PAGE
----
17. Ricin Ricin is a poison that can be made from the waste left over from processing castor beans. It can be in the form of a powder, a mist, or a pellet, or it can be dissolved in water or weak acid. It is a stable substance. For example, it is not affected much by extreme conditions such as very hot or very cold temperatures

  18. Ricin Ricin works by getting inside the cells of a person’s body and preventing the cells from making the proteins they need. Without the proteins, cells die. Eventually this is harmful to the whole body, and death may occur. Effects of ricin poisoning depend on whether ricin was inhaled, ingested, or injected.

  19. Ricin Signs and Symptoms Inhalation: Within a few hours of inhaling significant amounts of ricin, the likely symptoms would be respiratory distress (difficulty breathing), fever, cough, nausea, and tightness in the chest. Heavy sweating may follow as well as fluid building up in the lungs (pulmonary edema).

  20. Ricin Ingestion: Vomiting and diarrhea that may become bloody. Severe dehydration may be the result, followed by low blood pressure. Other signs or symptoms may include hallucinations, seizures, and blood in the urine. Within several days, the person’s liver, spleen, and kidneys might stop working, and the person could die. Skin and eye exposure: Ricin in the powder or mist form can cause redness and pain of the skin and the eyes. Death from ricin poisoning could take place within 36 to 72 hours of exposure, depending on the route of exposure (inhalation, ingestion, or injection) and the dose received. If death has not occurred in 3 to 5 days, the victim usually recovers.

  21. Treatment of Biologicals In general the prehospital treatment for any of these biological agents will include supportive measures for ABC’s Because of the potential for infection appropriate protective equipment should be used

  22. Chemical Agents Multiple forms of chemical and or nerve agents that could be used for a WMD Classified by the symptoms they cause Blistering agents Blood agents Nerve agents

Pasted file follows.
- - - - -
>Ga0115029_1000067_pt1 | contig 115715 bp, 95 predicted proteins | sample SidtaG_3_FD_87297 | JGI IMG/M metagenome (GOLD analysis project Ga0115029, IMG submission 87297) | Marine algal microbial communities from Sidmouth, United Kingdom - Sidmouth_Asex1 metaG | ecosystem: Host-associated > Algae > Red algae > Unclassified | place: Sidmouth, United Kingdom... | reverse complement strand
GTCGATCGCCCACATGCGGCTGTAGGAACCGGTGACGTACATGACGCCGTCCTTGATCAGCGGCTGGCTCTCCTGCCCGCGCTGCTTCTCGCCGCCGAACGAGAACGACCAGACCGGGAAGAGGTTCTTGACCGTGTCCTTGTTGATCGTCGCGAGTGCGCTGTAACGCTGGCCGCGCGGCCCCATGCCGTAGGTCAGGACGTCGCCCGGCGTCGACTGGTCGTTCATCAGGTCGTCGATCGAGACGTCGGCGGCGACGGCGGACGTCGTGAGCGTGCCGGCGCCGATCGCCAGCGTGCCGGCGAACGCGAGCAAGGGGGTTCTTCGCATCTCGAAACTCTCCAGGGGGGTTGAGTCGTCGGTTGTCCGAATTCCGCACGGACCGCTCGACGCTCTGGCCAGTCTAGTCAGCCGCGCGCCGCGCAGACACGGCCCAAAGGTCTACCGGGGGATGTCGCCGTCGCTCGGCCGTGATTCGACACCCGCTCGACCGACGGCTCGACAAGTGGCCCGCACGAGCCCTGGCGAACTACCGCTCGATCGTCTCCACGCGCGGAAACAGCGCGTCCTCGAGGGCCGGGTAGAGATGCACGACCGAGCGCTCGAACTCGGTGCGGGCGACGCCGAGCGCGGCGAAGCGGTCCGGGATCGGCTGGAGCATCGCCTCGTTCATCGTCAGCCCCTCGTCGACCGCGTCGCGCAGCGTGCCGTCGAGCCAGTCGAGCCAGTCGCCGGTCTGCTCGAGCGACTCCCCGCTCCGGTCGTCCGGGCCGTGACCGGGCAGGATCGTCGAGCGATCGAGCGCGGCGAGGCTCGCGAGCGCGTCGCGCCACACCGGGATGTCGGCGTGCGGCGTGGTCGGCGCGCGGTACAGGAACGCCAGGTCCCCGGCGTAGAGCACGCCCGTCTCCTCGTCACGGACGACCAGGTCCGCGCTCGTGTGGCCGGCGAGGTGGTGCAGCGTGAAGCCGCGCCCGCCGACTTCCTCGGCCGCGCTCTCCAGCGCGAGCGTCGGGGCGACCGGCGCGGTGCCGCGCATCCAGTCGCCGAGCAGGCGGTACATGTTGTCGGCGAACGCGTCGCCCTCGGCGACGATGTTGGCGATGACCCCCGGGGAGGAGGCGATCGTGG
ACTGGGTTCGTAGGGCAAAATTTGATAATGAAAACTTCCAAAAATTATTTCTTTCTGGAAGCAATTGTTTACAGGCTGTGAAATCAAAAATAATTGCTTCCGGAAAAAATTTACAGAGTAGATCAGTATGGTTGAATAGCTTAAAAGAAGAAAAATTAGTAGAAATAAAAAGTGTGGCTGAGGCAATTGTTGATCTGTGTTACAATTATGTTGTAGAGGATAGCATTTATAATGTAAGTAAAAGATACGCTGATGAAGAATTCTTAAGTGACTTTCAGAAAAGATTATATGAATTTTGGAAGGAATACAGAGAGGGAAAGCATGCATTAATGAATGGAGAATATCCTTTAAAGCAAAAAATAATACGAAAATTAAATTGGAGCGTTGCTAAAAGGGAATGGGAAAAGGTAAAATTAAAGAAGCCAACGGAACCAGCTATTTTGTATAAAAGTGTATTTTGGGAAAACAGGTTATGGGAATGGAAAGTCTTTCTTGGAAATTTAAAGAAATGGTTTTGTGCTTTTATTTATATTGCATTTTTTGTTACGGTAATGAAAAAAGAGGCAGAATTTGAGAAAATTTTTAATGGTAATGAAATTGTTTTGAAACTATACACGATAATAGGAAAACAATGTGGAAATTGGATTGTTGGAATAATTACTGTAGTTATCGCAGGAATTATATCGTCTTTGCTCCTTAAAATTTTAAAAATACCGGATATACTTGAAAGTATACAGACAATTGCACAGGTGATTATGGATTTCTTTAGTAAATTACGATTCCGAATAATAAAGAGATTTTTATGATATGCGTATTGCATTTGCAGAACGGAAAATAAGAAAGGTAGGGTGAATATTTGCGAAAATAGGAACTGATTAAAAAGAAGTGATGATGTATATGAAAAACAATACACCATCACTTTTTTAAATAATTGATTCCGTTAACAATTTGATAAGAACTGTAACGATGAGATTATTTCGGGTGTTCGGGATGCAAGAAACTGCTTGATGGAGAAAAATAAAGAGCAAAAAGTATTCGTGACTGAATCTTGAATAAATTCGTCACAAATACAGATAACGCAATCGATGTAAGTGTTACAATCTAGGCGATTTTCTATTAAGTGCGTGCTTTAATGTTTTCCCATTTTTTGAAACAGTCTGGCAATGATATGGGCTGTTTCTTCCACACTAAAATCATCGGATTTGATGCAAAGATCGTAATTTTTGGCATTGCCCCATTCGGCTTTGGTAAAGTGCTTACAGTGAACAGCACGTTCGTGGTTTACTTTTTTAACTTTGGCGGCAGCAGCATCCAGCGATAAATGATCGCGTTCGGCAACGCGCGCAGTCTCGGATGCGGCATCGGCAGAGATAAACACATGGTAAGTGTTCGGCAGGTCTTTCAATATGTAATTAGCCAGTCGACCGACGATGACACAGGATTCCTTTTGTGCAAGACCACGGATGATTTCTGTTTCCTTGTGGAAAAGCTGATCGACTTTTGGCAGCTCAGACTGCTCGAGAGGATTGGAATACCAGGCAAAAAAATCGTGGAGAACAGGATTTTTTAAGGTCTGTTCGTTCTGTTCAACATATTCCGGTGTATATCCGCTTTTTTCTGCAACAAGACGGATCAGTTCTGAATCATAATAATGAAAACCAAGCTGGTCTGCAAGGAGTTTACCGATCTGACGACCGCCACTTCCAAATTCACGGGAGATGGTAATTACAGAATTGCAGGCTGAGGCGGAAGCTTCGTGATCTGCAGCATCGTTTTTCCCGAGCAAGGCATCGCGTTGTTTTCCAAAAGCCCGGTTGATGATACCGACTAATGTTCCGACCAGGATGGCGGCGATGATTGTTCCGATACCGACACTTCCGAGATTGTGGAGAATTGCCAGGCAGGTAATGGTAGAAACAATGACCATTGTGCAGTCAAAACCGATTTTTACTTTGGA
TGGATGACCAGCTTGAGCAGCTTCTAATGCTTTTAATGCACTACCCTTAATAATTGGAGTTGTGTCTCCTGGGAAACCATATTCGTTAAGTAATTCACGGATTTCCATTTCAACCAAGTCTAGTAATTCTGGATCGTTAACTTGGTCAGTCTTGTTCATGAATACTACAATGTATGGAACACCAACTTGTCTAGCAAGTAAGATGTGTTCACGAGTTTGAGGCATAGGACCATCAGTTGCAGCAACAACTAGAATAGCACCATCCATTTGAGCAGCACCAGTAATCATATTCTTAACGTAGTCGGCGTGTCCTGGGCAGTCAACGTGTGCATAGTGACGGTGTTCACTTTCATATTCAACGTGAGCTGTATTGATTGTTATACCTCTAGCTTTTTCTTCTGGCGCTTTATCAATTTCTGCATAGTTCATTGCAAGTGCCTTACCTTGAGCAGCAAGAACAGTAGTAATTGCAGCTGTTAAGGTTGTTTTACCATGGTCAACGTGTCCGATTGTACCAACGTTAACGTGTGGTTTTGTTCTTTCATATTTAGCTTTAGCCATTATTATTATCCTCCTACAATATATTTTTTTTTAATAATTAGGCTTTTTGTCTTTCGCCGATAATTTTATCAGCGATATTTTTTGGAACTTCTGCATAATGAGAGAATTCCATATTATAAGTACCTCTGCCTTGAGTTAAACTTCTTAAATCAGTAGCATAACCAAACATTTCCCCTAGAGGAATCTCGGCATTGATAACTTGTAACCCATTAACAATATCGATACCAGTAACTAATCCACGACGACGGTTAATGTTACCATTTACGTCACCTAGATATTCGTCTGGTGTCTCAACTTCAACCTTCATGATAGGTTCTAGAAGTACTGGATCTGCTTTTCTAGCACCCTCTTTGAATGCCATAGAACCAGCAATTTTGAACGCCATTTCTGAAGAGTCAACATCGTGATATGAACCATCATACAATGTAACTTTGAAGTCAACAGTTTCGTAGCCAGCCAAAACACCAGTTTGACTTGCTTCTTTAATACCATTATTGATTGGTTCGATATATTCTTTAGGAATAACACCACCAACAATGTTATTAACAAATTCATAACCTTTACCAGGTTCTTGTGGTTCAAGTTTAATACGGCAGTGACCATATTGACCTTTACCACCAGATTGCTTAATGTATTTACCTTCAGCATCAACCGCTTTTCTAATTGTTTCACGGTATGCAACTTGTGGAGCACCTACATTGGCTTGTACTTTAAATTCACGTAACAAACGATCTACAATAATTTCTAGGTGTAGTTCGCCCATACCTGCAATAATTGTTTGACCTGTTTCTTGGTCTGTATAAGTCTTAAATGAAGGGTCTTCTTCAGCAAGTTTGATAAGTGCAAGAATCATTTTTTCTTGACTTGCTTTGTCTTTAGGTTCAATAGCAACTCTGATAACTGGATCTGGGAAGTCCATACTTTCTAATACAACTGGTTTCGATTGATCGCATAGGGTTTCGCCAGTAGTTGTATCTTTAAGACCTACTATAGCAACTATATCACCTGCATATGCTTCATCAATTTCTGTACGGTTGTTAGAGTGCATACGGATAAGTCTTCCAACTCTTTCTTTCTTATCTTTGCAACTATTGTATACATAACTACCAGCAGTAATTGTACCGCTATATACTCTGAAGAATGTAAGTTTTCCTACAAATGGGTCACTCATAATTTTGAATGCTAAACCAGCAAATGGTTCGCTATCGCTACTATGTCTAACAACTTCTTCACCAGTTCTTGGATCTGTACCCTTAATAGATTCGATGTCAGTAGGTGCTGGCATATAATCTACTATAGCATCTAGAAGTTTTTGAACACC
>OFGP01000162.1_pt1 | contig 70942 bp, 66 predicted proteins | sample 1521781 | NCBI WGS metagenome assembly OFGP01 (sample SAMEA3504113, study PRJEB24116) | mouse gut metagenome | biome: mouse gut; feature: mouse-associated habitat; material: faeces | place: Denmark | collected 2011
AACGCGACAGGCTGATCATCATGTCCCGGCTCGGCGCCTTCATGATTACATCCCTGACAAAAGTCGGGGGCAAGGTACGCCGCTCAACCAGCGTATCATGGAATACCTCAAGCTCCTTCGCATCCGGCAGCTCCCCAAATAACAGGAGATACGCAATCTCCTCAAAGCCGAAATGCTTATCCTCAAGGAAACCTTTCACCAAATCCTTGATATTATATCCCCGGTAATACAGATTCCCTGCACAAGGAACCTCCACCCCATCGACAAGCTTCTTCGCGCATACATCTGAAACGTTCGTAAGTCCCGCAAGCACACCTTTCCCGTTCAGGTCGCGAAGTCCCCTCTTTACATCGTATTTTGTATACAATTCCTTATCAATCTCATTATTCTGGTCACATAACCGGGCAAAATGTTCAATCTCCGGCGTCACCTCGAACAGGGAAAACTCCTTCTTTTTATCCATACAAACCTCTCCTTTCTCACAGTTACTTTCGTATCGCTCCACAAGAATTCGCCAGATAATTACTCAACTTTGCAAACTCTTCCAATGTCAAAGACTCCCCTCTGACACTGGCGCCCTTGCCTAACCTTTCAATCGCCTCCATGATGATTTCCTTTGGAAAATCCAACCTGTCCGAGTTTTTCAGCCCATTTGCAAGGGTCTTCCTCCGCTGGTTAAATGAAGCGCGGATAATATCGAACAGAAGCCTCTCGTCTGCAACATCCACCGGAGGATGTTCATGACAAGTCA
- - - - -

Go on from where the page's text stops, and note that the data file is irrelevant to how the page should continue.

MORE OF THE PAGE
23. Blistering Agents Mustard Gas Mustard Lewisite Nitrogen Mustard Burning and blistering of the eyes and skin Coughing and respiratory distress

  24. Blood Agents Cyanogens chloride Hydrogen chloride Seizures Respiratory Arrest / Cardiac Arrest

  25. Choking Agents Chlorine Diphosgene Phosgene Cause eye and airway irritation Respiratory irritation; coughing, hoarseness, dyspnea, chest tightness, and pulmonary edema

  26. Nerve Agents Tabun Sarin Soman VX These agents act on all parts of the nervous system Pinpointed pupils, runny noses ,difficulty breathing, seizures, and convulsions

  27. Blistering Agents Treatment Protective clothing / gas mask Avoid vapor clouds Begin the decontamination process Support the patients ABC’s Dress large blisters

  28. Blood Agents Treatment Protective suits / masks Decontamination procedures Support patients ABC’s Cyanide Antidote Kits-- not approved for EMS

  29. Choking Agents Treatment Protective clothing Immediate evacuation Support patients ABC’s

  30. Nerve Agents Treatment Protective suits / gas masks Mark I Antidote Kit (2 Pam) Two auto injectors Atropine 2 mgs Pralidoxime Chloride 600 mg

  31. Additional Weapons Nuclear Weapons Incendiary Devices Dirty Bombs A small incendiary device used to disperse radioactive material

  32. Nuclear Attack Evacuation of residents around the targeted area If a nuclear blast occurs, seek cover preferably underground. You can take cover behind anything, lie flat on the ground and cover head. Fallout will take 15-20 minutes to arrive

  33. Nuclear Attack Signs and Symptoms Blast type injuries and burns Radiation exposure Vomiting Headache Fatigue Weakness Thermal burn like effects Secondary infections Bleeding and hair loss

  34. Nuclear Attack Treatment Protective equipment Radioactive decontamination procedures Support patients ABC’s

  35. Conventional Incendiary Devices Terrorist organizations are prone to wipe out the rescuers through secondary blast devices Scene safety should be of paramount concern Burns and blast injuries Utilize standard MCI protocols